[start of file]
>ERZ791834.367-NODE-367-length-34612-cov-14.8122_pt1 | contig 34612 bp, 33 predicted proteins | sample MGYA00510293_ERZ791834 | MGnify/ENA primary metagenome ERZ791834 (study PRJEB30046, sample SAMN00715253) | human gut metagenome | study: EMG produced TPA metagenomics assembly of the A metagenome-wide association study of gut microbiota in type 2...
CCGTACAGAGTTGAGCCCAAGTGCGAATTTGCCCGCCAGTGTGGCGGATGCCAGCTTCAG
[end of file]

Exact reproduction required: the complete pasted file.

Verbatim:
>ERZ791834.367-NODE-367-length-34612-cov-14.8122_pt1 | contig 34612 bp, 33 predicted proteins | sample MGYA00510293_ERZ791834 | MGnify/ENA primary metagenome ERZ791834 (study PRJEB30046, sample SAMN00715253) | human gut metagenome | study: EMG produced TPA metagenomics assembly of the A metagenome-wide association study of gut microbiota in type 2...
CCGTACAGAGTTGAGCCCAAGTGCGAATTTGCCCGCCAGTGTGGCGGATGCCAGCTTCAG